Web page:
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Human Rights Islam Middle East politics

The Solution to Pakistan

My solution is a democratic Pakistan. We need to fight for democracy in Pakistan, instead of places distant from al-Qaeda like Libya and Egypt.

This does not mean civilian control as it is, where the President is as corrupt as Hosni Mubarak. The military must abdicate its power and collectivized industries, and the people must directly elect of the President. Currently, a council of political elites elect the President (Musharraf, Bhutto, Zardari) and have never produced a liberal, democratic ruler. Law and order and international posturing are the preferred political issues in Pakistan — devoid of the democratic processes real governments do to help their people.

The Myth of Musharraf

A general who runs a fantastic publicity operation, Musharraf was complacent to the US when it suited him, and bucked US policies when it was against the ISI or military. Nonetheless, secular law was improved in his reign — he was not particularly given to Islamist interests. His assault on a mosque used by radicals, outraged his once-strong support among conservative Muslims.

The Myth of Benazir Bhutto


A woman who did nothing for women’s right, press freedom, or democracy in the country, she was a full political player who destroyed all opposition, possibly killed her brother in broad daylight, and stole billions from her country. Her father was a very eloquent speaker and fascist.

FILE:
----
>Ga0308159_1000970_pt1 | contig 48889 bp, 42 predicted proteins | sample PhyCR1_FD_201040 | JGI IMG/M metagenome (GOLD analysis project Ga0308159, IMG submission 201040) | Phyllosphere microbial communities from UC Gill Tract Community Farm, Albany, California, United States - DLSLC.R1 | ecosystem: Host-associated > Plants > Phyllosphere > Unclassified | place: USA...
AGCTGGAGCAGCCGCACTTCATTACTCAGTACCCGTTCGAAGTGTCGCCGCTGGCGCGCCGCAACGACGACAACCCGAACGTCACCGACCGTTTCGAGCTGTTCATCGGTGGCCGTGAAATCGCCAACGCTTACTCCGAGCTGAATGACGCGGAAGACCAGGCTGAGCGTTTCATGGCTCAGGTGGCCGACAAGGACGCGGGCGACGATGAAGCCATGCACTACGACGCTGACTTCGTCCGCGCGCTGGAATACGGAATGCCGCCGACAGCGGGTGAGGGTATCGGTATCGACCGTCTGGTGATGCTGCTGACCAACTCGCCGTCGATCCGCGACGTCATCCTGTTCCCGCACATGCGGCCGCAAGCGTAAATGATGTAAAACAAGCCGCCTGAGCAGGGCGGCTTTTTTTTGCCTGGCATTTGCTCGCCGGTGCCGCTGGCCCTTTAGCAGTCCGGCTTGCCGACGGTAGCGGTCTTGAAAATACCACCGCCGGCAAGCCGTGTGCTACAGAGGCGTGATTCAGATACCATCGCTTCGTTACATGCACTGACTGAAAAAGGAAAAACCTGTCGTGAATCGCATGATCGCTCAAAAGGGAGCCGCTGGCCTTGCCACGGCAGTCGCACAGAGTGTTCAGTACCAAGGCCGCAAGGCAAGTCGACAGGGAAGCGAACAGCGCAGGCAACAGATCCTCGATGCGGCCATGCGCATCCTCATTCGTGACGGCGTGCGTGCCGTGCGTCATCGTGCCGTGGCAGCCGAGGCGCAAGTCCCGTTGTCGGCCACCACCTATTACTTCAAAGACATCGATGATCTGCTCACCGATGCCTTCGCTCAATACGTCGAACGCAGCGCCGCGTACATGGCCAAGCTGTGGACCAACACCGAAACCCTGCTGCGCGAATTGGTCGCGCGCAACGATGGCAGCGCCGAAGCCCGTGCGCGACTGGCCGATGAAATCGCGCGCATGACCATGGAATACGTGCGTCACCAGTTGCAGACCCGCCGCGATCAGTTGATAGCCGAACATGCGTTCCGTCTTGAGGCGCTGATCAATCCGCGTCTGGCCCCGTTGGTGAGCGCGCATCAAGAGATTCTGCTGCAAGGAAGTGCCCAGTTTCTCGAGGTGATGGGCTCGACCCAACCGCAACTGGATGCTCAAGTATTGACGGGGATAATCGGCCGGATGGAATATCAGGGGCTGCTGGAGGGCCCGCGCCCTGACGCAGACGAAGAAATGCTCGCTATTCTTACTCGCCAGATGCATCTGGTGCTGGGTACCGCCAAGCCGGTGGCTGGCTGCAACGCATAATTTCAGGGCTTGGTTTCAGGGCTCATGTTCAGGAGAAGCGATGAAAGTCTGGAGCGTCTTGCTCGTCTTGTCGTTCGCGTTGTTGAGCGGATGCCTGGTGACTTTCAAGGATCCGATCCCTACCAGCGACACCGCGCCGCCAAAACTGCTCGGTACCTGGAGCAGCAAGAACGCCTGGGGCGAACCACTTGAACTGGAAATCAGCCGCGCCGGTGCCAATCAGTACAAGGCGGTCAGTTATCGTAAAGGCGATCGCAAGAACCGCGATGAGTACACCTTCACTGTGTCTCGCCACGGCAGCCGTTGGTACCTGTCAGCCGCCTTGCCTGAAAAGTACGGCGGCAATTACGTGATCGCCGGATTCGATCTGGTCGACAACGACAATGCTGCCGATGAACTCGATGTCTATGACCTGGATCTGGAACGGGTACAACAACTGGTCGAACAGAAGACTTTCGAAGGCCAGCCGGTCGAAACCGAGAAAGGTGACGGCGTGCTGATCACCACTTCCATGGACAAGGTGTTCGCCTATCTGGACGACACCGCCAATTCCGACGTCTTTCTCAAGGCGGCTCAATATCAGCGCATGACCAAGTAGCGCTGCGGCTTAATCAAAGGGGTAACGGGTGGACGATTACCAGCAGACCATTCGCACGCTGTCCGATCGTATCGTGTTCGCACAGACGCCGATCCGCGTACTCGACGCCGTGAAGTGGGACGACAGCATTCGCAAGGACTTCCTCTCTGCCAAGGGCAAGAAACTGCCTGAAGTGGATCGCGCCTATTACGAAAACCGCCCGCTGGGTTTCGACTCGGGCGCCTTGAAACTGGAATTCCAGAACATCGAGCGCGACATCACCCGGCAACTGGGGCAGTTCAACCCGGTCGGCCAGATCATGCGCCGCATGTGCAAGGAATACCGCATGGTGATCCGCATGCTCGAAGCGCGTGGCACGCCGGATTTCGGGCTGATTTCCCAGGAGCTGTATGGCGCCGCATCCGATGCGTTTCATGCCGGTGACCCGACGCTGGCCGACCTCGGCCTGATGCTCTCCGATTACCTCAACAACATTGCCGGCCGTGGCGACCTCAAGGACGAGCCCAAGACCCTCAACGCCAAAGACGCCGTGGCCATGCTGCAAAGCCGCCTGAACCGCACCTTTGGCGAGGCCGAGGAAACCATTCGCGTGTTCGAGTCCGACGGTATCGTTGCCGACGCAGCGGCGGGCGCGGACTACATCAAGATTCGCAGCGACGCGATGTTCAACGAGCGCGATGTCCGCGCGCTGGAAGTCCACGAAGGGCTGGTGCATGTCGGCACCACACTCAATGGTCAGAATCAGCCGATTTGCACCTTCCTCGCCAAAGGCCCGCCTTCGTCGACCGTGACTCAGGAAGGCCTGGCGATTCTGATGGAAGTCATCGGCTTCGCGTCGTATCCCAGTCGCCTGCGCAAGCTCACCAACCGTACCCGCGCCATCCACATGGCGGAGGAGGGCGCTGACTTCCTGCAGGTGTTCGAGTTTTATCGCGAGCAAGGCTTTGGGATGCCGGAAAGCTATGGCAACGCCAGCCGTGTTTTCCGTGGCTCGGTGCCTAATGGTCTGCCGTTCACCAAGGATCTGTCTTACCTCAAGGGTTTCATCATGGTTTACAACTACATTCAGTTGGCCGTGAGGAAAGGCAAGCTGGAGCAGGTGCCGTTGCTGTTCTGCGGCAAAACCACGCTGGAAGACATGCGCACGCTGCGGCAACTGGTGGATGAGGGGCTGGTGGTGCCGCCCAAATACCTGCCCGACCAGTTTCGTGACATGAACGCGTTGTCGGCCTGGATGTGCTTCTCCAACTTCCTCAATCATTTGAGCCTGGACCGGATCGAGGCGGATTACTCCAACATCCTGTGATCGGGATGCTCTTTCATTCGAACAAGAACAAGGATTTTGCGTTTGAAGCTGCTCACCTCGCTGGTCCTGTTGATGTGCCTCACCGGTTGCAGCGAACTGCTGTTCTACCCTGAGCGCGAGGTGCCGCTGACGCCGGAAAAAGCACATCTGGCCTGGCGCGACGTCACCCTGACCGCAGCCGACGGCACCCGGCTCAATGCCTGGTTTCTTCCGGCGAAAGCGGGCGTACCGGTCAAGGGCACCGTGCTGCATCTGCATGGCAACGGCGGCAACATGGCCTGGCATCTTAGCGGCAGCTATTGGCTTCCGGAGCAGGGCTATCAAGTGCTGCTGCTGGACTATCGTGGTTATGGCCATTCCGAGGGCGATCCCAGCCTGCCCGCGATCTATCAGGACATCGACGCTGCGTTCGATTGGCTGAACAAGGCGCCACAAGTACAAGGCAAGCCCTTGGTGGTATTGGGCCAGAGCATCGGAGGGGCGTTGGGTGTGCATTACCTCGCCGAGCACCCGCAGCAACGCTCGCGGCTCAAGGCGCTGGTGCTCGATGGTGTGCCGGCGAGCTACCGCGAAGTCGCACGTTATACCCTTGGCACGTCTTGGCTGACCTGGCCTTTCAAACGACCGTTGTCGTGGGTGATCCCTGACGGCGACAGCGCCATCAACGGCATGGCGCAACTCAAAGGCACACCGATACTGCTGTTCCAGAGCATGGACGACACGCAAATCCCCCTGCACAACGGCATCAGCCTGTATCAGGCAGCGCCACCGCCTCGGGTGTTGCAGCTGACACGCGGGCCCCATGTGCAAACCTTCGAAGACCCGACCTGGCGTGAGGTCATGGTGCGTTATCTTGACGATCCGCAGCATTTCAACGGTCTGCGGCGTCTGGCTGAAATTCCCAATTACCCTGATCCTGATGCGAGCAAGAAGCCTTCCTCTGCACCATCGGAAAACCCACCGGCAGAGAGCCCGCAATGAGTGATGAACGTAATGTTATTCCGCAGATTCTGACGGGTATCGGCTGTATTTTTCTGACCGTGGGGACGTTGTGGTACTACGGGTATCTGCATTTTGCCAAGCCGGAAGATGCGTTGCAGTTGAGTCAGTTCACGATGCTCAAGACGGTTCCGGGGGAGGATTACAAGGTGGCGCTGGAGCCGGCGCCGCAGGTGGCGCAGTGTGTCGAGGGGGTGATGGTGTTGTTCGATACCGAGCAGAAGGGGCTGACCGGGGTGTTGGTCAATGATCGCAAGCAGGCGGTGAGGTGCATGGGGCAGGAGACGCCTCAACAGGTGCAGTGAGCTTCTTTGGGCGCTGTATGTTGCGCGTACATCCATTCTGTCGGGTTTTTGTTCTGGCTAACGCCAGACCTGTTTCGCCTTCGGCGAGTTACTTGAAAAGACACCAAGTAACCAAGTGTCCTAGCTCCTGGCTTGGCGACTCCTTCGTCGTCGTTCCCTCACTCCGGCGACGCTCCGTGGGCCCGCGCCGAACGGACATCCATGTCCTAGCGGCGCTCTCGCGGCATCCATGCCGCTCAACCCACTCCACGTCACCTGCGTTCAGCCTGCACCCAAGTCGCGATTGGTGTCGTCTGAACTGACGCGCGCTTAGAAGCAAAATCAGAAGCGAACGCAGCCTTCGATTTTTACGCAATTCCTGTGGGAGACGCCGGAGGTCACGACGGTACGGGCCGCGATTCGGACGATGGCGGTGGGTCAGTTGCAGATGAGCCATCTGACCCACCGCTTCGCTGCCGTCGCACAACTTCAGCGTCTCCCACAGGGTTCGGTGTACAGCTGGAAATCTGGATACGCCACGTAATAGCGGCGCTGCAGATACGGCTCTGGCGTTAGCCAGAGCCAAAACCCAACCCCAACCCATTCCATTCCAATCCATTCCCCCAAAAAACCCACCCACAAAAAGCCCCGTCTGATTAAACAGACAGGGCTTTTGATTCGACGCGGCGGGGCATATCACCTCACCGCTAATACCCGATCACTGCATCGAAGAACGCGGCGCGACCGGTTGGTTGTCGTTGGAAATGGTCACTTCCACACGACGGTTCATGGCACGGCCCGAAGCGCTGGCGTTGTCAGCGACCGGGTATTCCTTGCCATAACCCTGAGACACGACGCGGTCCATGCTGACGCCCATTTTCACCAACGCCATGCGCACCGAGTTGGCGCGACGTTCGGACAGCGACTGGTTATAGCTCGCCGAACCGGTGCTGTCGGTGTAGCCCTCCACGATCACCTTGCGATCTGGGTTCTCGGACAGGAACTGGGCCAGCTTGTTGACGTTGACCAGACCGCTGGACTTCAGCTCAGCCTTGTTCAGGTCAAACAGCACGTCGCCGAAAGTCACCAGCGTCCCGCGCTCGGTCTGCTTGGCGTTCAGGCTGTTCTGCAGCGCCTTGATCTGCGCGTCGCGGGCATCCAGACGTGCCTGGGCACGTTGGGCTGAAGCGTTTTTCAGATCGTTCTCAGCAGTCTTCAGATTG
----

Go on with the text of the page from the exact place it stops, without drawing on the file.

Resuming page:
The Myth of Zardari


Fully complicit in his wife’s cronyism. His election would never fly in a popular Pakistan.

Pakistan would turn against the terrorists, military-industrial complex, and drug trafficking as rule of law meant democracy in Pakistan. Democracy means popular election and minority rights, which the Pakistanis still do not have (despite loud cheering when the army is not in power).  They do not wish for a Taliban state for 150 million people. The country whose freedom and liberty would most benefit world peace and international security is Pakistan.

By AFarooqui

I write about the dichotomies present in religion, gathered mostly from discussions with average Jews, Christians, Muslims and atheists.

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